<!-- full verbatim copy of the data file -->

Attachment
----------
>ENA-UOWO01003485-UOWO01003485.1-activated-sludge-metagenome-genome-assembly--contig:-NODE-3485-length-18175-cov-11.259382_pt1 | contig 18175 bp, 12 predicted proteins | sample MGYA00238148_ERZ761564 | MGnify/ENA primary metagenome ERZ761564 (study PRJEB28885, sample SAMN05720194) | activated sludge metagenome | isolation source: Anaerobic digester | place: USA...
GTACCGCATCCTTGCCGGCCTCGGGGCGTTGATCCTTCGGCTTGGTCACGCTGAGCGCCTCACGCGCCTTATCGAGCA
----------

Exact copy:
>ENA-UOWO01003485-UOWO01003485.1-activated-sludge-metagenome-genome-assembly--contig:-NODE-3485-length-18175-cov-11.259382_pt1 | contig 18175 bp, 12 predicted proteins | sample MGYA00238148_ERZ761564 | MGnify/ENA primary metagenome ERZ761564 (study PRJEB28885, sample SAMN05720194) | activated sludge metagenome | isolation source: Anaerobic digester | place: USA...
GTACCGCATCCTTGCCGGCCTCGGGGCGTTGATCCTTCGGCTTGGTCACGCTGAGCGCCTCACGCGCCTTATCGAGCA